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Open Source / Security / Software Development

Alpha-Omega Dishes out Cash to Secure Open Source Projects

The Open Source Security Foundation (OpenSSF)'s Alpha-Omega Project is doling out cash to help secure major open source efforts.
Oct 6th, 2022 4:00am by
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Securing software supply chains isn’t easy technically. But you already knew that. Many new security programs and projects, such as Sigstore, Supply-Chain Levels for Software Artifacts (SLSA, pronounced “salsa”), and Software Bill of Materials (SBOMs), are being improved and fine-tuned every day. But there’s another major security issue: Who pays for all those security improvements? One answer for high-level, open source projects is Google, Microsoft, and the Open Source Security Foundation (OpenSSF)‘s Alpha-Omega Project.

This project’s job is to “improve global open source software supply chain security by working with project maintainers to systematically look for new, as-yet-undiscovered vulnerabilities in open-source code” and then fix them, according to project documentation.

Part Technical

Part of Alpha-Omega’s work is technical. At the recent Open Source Summit Europe in Dublin, its security team announced the release of the first version of the Omega Analysis Toolchain. This program orchestrates over 27 different security analyzers to identify critical security vulnerabilities in open source packages. This program was launched by Microsoft and donated to OpenSSF. It’s already proved useful. It’s been used to identify the CVE-2022-32222 and CVE-2022-38018 vulnerabilities. It’s also been used with the OpenSSF Security Reviews project to experiment with a “fully automated security review.”

The Omega Analysis Toolchain is still a very new project. More work will be done with it. And, given its nature, it will always be constantly updated. As the saying goes, “security is a process and not a project.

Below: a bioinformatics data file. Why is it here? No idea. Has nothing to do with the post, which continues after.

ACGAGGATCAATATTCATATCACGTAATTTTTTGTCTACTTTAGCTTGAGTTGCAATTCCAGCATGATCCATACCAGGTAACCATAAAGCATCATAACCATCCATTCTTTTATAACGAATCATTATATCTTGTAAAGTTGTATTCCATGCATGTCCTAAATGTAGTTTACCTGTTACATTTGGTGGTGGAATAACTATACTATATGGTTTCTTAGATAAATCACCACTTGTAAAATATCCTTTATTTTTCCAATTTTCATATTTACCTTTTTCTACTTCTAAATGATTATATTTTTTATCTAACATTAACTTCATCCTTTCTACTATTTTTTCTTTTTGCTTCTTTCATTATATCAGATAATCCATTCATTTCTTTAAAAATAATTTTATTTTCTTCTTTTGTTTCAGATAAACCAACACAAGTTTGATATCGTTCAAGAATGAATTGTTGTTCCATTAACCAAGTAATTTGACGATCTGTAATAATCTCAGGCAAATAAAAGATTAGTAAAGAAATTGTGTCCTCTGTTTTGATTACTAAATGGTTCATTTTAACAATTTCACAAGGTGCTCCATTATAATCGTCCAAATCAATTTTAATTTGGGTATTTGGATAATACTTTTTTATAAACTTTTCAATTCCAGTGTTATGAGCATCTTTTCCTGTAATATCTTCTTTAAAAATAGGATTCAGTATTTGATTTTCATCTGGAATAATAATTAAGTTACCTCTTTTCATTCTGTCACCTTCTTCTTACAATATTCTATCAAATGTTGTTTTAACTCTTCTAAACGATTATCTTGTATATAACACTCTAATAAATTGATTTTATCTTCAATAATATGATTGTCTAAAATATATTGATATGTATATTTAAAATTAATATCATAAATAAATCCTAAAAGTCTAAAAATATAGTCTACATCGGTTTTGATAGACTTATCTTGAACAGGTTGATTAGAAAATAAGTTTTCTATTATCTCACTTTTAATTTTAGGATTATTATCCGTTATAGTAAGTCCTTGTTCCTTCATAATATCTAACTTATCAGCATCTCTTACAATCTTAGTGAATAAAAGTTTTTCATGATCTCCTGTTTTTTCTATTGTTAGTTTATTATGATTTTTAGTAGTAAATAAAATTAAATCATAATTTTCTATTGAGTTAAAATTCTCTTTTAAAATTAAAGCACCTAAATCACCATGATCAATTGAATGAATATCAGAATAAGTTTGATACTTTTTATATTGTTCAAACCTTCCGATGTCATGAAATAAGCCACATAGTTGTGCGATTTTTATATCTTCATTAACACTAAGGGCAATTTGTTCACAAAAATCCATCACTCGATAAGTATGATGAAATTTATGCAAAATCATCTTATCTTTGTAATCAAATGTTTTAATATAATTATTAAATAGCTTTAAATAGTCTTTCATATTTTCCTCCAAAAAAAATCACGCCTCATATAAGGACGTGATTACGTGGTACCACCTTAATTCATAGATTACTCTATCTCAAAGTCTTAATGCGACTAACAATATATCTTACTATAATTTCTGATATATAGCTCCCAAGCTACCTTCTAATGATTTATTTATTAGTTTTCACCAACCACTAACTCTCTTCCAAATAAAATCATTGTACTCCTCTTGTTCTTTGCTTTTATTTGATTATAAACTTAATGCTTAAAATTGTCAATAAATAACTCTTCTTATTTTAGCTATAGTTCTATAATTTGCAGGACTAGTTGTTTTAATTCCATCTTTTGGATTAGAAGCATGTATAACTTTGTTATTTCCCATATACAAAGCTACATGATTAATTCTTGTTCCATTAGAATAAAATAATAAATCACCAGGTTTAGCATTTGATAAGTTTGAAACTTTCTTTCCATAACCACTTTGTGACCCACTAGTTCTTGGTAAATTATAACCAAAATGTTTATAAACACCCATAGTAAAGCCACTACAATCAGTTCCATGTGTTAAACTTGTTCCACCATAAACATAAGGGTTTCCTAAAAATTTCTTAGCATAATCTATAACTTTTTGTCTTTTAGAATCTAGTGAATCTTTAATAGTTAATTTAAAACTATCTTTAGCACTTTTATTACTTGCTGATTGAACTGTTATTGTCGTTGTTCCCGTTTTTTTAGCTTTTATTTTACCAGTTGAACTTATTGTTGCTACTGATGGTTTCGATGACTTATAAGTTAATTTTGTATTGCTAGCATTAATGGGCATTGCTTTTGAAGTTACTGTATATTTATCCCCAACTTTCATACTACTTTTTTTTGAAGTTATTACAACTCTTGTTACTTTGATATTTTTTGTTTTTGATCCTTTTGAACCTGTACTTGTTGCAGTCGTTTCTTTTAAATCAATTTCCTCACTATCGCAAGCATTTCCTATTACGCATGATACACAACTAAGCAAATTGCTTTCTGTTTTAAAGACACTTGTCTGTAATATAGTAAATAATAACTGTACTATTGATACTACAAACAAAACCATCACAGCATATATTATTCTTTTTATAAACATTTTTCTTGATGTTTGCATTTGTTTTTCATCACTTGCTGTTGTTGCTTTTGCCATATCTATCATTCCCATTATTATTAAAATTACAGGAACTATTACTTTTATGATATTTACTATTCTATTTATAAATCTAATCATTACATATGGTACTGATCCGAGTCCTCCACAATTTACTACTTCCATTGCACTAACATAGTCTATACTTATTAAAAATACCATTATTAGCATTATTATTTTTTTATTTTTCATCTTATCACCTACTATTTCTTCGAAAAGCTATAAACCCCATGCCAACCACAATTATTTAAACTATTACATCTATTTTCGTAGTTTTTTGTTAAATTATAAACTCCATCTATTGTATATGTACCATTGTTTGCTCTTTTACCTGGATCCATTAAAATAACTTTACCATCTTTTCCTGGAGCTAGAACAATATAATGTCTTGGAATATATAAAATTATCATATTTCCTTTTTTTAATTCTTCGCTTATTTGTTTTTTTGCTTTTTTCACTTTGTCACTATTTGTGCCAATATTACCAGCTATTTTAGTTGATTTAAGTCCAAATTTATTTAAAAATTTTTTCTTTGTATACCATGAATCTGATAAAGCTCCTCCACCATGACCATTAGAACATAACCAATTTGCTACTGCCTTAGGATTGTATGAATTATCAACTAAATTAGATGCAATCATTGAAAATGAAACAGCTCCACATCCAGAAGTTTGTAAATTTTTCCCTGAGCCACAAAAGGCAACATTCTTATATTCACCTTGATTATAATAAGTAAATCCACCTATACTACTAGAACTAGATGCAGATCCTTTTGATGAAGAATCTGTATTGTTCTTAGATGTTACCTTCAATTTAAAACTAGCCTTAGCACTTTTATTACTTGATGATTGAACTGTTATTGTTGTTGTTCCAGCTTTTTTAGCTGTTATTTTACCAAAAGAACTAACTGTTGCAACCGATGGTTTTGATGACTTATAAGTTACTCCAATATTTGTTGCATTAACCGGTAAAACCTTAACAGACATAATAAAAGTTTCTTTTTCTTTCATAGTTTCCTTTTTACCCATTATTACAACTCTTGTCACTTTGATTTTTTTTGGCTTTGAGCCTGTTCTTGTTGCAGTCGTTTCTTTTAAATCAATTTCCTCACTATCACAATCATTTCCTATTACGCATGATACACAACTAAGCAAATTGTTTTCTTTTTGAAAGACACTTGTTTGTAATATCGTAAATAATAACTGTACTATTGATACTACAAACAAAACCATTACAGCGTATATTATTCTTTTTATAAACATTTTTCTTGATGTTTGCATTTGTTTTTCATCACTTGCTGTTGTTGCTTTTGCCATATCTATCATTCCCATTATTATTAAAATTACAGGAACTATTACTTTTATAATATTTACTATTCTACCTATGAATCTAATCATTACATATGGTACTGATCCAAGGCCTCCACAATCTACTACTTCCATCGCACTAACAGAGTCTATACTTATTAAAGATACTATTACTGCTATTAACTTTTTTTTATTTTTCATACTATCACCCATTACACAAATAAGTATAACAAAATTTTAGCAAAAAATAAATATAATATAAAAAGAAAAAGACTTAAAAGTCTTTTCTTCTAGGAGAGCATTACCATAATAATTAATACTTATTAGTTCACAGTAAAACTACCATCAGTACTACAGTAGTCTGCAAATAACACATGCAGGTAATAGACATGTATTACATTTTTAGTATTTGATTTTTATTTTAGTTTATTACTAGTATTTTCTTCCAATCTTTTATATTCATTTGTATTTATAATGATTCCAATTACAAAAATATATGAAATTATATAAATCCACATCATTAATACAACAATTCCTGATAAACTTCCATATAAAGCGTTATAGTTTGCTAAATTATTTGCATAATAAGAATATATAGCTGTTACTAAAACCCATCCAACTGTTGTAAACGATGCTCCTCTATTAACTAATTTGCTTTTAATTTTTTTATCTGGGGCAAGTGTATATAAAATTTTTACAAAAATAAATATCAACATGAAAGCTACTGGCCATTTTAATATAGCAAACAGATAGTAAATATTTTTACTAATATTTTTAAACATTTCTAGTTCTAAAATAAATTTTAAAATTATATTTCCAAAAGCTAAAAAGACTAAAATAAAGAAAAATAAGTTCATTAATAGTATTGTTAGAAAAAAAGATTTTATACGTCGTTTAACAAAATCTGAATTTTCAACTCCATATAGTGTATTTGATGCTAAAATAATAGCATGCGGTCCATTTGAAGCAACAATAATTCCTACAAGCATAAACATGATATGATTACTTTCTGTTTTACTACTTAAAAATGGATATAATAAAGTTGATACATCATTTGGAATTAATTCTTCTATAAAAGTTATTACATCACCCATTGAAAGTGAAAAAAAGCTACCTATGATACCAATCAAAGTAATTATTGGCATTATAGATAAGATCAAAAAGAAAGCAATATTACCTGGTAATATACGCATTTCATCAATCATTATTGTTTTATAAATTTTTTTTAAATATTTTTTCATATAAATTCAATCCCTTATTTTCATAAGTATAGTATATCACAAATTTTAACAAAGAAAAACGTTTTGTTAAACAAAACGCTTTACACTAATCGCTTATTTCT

As Eric Brewer, Google VP of Infrastructure, said, “The long tail of important open source software, the ‘Omega’ of this endeavor, is always the hardest part — it will require not only considerable funding and perseverance, but its scale will also drive extensive automation for tracking and ideally fixing vulnerabilities. Enabling automation will be one of the greatest improvements for open source security.” The Omega Analysis Toolchain is the first of these automated security tools to see the light of day. There will be more.


In the meantime, Alpha-Omega is also sponsoring critical security work with a $460K grant to the Rust Foundation, a $300K to Node.js, and a $400K grant for the Eclipse Foundation. The goal, while different in the fine details, is always the same at the top level: Improve security.

Because no matter how much we all think security is important until someone is willing to pay for it, nothing gets done. By pouring cash into securing these major projects, the Alpha-Omega project is doing as much, or more, as the latest technical security improvements, to improve overall software security.

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